The debut of Andrea Pompillio's eponymous collection had us enchanted with the Italian designer's refreshingly unpretentious yet authentic style. Pompillio has worked by the side of some menswear greats including Neil Barrett and Stefano Pilati. Most recently he was at Bally as the ready-to-wear designer. From the tailored 'sweatpants' (with built-in belt and slacks pocket), to the chunky yet sleek shoes and specially dyed heavyweight socks, every detail was carefully considered. Most fun was the live music furnished by a band of Russian folk singers that the designer found in the train station of his home town of Pesaro.Watch our video of the event
Chocolates from Genova
This weekend we popped round to visit architect Matteo Thun and his wife Susanne in their beautiful Milan home. Since talk turned to zero-kilometer food (a concept very dear to this architect's heart), Thun unwrapped this package of exquisite Pietro Romanengo chocolates from Genova. Though Genova is 147km from Milan, it's decidedly closer to home than Geneva. And Romanengo, which was founded in 1780, is the country's oldest chocolate maker.
Back in the day a classic 3 inch murky polaroid would've sufficed backstage for reference to the line up of model and look order. But now that Burberry is wired up to 21st-century technology (ie a live streaming show and buy-on-demand straight after the show) the company boasted these high definition poster sized photos that were camera ready enough to go straight from the backstage walls and smack onto their e- commerce website.
For a break from the typical Milanese man's fascination with all things sprayed-on - just take a look at your waiter or the guy walking down the street in the skin-tight button-down shirt – there is always Marni. Home of intellectual fashion that is pared down and gives a man enough room to breathe.
Zegna's giant Mongolian racoon hats with flappy dog ears are exactly what we want for London's next snowstorm.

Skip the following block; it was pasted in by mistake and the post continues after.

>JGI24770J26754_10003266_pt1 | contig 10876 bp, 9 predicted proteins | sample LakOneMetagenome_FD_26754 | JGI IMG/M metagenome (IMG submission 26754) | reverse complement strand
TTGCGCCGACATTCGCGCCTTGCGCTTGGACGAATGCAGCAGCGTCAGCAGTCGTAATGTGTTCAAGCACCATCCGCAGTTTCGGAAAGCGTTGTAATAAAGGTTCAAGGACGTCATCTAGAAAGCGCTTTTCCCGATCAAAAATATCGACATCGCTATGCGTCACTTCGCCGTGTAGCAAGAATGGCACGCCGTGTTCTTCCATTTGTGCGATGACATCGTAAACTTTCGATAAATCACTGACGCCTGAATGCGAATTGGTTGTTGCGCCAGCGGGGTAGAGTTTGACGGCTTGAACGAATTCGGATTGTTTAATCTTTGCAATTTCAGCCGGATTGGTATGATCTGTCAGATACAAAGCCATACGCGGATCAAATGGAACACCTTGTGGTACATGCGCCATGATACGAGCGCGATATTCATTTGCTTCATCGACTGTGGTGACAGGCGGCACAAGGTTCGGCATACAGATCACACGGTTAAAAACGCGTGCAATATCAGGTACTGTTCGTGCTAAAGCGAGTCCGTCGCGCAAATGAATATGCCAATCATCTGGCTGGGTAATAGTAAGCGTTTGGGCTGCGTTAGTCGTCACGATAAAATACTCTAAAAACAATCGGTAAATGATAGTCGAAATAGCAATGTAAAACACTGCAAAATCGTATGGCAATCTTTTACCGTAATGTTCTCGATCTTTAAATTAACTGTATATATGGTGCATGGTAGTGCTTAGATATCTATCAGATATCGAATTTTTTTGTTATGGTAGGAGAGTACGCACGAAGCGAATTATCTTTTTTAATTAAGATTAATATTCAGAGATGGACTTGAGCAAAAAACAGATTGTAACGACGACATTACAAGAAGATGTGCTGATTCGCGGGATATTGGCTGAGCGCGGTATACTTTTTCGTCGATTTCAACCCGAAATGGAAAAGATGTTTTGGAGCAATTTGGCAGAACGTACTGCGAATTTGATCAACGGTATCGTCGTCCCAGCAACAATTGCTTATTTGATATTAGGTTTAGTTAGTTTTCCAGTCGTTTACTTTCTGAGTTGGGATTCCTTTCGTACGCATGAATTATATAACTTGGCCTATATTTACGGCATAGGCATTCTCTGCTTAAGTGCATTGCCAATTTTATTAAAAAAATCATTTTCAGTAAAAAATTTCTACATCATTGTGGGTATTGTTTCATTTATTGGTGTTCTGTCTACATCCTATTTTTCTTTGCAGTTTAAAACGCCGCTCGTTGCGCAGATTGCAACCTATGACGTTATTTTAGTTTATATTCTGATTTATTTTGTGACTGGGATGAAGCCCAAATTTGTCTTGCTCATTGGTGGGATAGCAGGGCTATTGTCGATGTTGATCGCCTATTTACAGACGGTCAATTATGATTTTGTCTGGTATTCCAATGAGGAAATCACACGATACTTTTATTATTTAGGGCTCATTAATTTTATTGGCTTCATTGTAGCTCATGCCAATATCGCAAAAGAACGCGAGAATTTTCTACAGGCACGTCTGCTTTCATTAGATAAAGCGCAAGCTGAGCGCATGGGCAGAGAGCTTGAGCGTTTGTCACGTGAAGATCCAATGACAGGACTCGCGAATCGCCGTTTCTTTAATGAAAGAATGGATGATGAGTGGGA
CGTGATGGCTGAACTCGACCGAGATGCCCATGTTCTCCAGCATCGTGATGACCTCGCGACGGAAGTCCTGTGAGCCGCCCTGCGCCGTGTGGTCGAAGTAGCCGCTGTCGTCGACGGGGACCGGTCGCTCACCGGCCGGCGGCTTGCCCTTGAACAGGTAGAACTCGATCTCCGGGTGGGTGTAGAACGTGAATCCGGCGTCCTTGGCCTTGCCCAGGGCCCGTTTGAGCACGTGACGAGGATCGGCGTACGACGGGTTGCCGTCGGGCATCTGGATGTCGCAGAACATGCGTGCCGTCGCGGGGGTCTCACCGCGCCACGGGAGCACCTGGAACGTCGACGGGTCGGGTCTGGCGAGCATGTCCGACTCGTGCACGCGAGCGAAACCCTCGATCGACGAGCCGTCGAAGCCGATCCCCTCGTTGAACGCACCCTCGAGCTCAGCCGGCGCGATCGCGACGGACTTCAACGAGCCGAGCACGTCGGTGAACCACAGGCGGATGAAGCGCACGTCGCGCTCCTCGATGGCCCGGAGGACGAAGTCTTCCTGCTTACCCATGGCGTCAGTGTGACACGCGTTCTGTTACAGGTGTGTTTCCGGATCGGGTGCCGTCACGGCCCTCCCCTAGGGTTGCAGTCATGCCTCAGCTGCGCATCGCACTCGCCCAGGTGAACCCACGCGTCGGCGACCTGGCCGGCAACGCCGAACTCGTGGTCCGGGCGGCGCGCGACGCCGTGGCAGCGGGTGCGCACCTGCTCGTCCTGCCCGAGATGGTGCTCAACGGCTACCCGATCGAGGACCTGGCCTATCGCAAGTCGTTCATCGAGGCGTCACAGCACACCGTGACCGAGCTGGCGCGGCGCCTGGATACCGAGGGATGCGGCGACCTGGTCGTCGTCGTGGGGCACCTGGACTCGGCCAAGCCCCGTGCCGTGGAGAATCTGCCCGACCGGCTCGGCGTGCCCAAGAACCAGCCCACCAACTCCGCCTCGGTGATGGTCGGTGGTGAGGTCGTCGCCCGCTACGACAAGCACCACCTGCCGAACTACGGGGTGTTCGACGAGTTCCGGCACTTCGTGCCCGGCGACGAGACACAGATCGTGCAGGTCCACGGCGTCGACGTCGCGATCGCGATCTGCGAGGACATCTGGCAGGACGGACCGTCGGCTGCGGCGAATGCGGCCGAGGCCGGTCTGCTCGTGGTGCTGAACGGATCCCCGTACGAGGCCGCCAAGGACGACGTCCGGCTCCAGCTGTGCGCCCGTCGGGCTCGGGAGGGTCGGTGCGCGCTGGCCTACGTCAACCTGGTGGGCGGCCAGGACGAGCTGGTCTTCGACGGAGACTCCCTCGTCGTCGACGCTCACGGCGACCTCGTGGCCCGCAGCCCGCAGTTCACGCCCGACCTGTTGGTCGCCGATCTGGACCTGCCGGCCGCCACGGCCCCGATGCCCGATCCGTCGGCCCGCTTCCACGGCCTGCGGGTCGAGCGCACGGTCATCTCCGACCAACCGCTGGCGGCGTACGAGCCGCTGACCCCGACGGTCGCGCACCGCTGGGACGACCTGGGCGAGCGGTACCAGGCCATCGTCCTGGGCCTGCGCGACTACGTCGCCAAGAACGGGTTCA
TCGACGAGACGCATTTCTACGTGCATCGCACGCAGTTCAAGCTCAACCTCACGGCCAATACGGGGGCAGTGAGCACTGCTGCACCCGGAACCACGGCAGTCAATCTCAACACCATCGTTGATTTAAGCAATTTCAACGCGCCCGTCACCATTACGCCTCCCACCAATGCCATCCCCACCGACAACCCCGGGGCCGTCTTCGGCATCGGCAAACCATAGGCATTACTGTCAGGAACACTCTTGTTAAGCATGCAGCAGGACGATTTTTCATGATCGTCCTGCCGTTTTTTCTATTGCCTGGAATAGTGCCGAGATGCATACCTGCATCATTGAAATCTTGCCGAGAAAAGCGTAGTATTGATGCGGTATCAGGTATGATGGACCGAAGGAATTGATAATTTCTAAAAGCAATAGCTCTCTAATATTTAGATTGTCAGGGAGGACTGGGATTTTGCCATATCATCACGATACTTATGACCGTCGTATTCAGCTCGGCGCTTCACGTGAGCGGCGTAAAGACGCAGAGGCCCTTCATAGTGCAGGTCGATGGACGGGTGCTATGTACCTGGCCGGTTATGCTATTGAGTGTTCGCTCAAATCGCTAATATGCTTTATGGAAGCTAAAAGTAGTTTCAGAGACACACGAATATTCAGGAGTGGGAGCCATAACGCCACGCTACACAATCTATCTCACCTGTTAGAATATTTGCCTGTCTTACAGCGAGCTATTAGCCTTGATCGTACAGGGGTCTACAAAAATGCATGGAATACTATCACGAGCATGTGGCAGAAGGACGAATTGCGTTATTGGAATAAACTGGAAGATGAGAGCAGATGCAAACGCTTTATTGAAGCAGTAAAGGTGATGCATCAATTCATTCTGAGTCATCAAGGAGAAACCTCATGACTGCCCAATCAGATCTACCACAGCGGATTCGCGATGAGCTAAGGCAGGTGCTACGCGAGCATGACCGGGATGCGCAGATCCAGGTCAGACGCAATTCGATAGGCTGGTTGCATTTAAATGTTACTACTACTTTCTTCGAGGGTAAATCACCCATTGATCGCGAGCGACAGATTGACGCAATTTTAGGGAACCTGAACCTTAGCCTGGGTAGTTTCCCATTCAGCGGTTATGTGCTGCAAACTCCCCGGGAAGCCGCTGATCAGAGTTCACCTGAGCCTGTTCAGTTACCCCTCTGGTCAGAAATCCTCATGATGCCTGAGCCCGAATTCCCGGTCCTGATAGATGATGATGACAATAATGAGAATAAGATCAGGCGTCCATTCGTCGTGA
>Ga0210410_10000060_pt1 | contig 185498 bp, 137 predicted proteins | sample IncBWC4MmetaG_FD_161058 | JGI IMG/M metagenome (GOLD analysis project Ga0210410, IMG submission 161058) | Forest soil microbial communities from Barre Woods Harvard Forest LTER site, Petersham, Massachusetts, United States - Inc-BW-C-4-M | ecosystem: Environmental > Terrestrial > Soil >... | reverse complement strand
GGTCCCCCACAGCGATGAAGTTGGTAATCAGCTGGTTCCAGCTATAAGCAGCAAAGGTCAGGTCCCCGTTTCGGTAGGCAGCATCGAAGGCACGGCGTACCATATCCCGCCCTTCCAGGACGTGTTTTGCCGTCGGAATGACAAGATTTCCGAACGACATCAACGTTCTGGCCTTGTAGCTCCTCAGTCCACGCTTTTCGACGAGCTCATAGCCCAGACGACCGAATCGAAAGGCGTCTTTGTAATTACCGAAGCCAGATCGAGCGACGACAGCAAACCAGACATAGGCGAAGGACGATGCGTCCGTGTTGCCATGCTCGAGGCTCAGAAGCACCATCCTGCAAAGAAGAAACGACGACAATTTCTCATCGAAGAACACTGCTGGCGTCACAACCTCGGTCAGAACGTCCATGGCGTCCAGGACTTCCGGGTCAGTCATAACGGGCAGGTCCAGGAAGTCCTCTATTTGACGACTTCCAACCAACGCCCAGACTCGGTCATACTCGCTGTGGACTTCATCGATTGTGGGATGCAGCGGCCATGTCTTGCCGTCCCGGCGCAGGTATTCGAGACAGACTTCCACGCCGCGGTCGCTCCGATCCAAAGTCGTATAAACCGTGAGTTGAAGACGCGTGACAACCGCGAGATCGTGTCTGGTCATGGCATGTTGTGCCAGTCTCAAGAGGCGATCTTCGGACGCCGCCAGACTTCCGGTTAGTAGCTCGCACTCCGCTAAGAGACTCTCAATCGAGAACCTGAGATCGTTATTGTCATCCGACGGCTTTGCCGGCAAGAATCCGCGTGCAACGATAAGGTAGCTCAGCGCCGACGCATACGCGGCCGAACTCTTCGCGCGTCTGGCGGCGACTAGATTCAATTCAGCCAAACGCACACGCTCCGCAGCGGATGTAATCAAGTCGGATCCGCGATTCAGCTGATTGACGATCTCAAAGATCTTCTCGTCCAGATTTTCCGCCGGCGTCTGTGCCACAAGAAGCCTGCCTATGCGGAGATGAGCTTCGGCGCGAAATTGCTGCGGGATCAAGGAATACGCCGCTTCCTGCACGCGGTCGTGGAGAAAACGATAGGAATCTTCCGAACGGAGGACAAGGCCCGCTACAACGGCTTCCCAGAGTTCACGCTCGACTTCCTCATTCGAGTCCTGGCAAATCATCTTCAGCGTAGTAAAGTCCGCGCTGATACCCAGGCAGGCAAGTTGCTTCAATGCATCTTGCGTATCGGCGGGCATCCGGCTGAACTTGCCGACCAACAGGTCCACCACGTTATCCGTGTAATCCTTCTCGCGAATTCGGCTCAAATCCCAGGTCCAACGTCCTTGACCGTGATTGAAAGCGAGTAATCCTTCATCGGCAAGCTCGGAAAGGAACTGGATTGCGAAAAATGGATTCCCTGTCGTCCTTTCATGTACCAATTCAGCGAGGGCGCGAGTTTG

Only a big butch beaver fur coat, like this one shown at Tom Ford's Milan headquarters, could stand up to these industrial super-sized zippers.
In their second men's collection for Bally, Michael Herz and Graeme Fidler continued on their path of functional minimalism with classic daywear and old-faithful colour combinations of khaki and black or navy and grey. The look was clean and precise with crisp buttoned-up shirts and great pieces like a double-bonded leather peacoat whose pine interior peeked out from a tobacco shell.
Woolrich Low Carbon Canteen
Woolrich Woolen Mills tapped Roman food designers Arabeschi di Latte to conceive its clever Low Carbon Canteen during its fashion presentation in Milan. Set up mess hall style in an army tent, the brunch featured a line up of delicious italian dishes (from zuppa dei ceci to fennel with capers) all of which was labeled with the amount of carbon dioxide emitted in its production.
Woolrich Low Carbon Canteen
Is it a hiking boot or a loafer? We love fashion mutations.
Jil Sander An up-close look at the bumpy texture of Jil Sander's quilting technique, inspired by Amish wedding tradition, on this watermelon-tinted men's T-Shirt
The recycled rubber sole on this Church's country boot had a lovely speckled texture
Neil BarrettWe love the graphic quality to Neil Barrett's backstage model line-up
Bottega Veneta's Tomas Maier injected colour into his fall menswear collection, but did it in the subtle way that most men can stomach. We love, for instance, these black leather lace ups with a lime green tongue.
Umit BenanTurkish-born Umit Benan is quickly shaping up to become one of Milan's most intriguing menswear makers. Using his preferred live model-tableau, Benan took on the world of banking. 'I was getting bored with all of this talk about bankers', the designer said during his presentation in the bar at the Carlton Hotel Baglioni. 'And it got me thinking, why does everyone who works in a bank look the same? They are all so clean and white. There are no bearded men or midgets'. The thought led the designer to create a series of 21st century characters that he himself would like to be greeted by the next time he takes a stroll through the New York Stock Exchange area. Included in the perfectly cast well-dressed mix was the eager intern, the skirted drug dealer, the Rastafarian African guy, the day-off guy and a man he dubbed the Charlie Sheen character who combined a garment of oversized volume with a 1980s leather jacket.
Marc JacobsMarc Jacobs collaborated with Brooklyn-based artist Bäst for his menswear collection. Here, one of the mixed media artist's stencilled pieces that inspired the graphic patterns on T-shirts, scarves and limited edition carpet bags.
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